Depression used to slip over me like a cloak I didn’t know I was wearing until years had passed and something seismic would shift in the world. The first half of my life was a lot of depression punctuated by periods of very high functionality. Thankfully, these days the picture is reversed. These days, because it’s so different from my usual orientation, it speaks more bluntly.
“What is the fucking point of all this?” I asked myself yesterday, which surprised me — because the point of all this, obviously, is that life is a wonder. I used to just live as though there was no point; that was assumed. I had to persuade myself to do things. Depression was never a mood, or a sadness, for me. It was a block, an inability to act intentionally, on my own behalf, to access the potential of life. That was my default orientation. I had to find a point to whatever I was doing. It was not grief. Grief is infinitely preferable to depression, at least to me, which is strange, because depression is often a result of my avoiding grief.
These days, I actually notice my indifference; there is a dialogue. This is an improvement from the past. Now I see depression as a message. Depression is a question.
What am I not feeling fully? And if there isn’t something I’m declining to feel fully, is there something I’m not expressing? Am I holding on to something? Those are my two nemeses, feeling and expression. What am I burying in myself by focusing on the lives of others, by sticking my head into work, by holing up in the house?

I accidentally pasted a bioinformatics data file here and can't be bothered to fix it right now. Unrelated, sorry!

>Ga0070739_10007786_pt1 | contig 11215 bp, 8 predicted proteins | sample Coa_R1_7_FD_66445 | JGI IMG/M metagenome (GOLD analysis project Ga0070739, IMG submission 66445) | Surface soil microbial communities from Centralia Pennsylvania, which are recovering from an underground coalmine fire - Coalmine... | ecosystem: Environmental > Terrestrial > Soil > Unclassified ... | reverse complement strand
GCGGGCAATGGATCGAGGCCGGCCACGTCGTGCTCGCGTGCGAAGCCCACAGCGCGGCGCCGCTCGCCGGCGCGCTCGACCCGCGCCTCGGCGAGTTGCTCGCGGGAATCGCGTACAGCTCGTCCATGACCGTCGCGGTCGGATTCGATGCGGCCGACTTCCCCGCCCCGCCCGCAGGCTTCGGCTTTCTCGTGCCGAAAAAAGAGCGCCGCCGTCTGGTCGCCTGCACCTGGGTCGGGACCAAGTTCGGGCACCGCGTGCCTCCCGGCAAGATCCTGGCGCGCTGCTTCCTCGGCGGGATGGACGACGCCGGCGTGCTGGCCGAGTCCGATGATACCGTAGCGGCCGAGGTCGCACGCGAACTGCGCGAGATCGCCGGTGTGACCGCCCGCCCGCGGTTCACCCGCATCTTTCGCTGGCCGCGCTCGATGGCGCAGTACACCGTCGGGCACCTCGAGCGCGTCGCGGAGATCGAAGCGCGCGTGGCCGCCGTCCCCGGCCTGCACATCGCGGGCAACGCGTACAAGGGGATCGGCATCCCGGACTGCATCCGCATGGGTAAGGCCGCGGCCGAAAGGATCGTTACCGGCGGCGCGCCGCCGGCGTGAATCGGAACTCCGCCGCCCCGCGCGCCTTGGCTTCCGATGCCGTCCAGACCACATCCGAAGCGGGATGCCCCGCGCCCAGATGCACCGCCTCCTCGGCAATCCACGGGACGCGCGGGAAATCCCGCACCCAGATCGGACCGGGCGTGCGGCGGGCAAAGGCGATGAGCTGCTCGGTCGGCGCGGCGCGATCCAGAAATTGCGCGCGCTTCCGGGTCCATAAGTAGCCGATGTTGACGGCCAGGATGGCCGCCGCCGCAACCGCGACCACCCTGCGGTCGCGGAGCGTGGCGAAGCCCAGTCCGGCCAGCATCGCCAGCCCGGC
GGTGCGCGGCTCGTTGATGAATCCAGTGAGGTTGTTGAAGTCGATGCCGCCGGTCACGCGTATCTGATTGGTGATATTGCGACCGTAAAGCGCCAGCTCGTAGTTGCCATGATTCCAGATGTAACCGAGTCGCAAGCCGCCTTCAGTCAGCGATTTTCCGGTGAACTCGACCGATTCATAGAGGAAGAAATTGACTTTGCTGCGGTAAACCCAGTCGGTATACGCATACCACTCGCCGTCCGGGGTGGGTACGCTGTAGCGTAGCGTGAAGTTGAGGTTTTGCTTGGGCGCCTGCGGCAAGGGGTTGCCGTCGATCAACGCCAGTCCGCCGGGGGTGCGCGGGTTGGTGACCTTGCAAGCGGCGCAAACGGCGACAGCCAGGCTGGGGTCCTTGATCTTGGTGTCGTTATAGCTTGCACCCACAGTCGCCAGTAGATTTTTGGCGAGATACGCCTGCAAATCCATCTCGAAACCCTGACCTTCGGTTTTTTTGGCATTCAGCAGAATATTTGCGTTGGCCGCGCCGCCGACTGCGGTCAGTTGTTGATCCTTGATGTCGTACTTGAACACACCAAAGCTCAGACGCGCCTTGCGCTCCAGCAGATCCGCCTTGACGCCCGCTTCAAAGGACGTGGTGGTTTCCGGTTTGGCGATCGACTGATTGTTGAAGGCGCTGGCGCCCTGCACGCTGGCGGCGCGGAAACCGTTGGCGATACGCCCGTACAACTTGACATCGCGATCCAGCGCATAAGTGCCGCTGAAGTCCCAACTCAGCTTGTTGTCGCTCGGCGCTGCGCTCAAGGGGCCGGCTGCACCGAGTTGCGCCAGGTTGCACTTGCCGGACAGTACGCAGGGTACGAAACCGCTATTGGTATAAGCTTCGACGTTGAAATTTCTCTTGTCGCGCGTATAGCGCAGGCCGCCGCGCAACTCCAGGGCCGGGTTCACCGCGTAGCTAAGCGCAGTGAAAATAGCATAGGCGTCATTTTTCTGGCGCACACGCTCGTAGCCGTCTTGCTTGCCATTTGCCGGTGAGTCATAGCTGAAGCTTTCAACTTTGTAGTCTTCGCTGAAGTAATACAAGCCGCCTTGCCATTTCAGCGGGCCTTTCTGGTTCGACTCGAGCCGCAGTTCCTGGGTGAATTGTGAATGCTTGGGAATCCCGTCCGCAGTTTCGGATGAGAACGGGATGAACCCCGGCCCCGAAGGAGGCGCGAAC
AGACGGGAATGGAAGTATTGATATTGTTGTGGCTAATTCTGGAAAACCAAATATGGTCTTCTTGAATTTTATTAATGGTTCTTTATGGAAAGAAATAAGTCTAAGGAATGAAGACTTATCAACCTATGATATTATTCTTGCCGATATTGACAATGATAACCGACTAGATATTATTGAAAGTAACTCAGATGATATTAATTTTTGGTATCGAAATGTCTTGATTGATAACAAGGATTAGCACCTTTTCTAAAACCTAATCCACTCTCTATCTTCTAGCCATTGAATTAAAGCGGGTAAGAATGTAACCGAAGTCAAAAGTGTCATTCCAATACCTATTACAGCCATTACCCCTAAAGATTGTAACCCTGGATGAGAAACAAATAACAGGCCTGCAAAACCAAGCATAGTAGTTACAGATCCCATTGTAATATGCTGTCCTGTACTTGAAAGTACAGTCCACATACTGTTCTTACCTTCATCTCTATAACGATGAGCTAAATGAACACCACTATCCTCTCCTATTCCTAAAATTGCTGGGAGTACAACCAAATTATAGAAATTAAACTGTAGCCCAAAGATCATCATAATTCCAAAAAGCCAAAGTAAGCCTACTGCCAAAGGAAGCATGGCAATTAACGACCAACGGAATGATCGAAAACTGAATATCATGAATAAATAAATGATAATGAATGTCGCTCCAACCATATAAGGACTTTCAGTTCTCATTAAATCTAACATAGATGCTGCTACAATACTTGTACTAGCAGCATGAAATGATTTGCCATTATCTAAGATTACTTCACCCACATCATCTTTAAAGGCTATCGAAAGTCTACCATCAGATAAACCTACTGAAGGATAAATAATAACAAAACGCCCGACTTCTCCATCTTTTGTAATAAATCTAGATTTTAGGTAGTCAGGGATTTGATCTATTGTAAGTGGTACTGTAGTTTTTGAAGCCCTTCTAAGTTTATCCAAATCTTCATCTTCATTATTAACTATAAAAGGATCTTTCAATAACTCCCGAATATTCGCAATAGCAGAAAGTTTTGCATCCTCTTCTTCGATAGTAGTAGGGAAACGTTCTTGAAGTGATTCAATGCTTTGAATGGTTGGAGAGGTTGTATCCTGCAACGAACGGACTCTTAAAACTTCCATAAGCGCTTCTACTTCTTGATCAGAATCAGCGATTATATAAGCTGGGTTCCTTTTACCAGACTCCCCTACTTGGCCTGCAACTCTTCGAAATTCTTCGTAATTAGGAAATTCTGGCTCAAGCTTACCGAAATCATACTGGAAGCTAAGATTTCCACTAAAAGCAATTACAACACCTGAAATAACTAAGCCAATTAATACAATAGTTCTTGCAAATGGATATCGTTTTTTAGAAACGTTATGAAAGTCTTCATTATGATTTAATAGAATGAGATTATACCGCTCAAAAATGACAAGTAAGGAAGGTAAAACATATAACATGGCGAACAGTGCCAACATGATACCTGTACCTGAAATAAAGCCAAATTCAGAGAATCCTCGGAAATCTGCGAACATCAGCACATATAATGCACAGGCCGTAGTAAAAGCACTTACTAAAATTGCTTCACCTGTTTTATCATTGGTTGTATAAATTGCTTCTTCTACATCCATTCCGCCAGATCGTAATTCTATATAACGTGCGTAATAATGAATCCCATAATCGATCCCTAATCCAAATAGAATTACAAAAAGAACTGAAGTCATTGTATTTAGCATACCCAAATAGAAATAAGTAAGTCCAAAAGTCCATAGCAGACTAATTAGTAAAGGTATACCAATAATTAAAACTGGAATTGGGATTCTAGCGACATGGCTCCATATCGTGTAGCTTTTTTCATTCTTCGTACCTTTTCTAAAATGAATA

I know then that it’s time to walk, to take the dog, to get outside, because the answers are always there, always. Root it out, but gently; what is it? What’s blocking my access to life? Tears come, usually, and the heaviness moves from my mind to my chest, where it belongs, where it can pass away. I usually know why, somewhere down deep, though it’s a long way up to the surface. But at least it’s no longer lodged in unawareness, exhausting me.
I’m coming to realize that managing this way that I am is about balance — finding it, then maintaining it. Sometimes It’s a very narrow ridge-walk, and I fall off. And there I will dangle, until one day, I ask myself, in a fit of indifference: “What is the fucking point of all of this?”
Eureka. I’m dangling again. Time to climb back up.
I’ll keep getting better at it.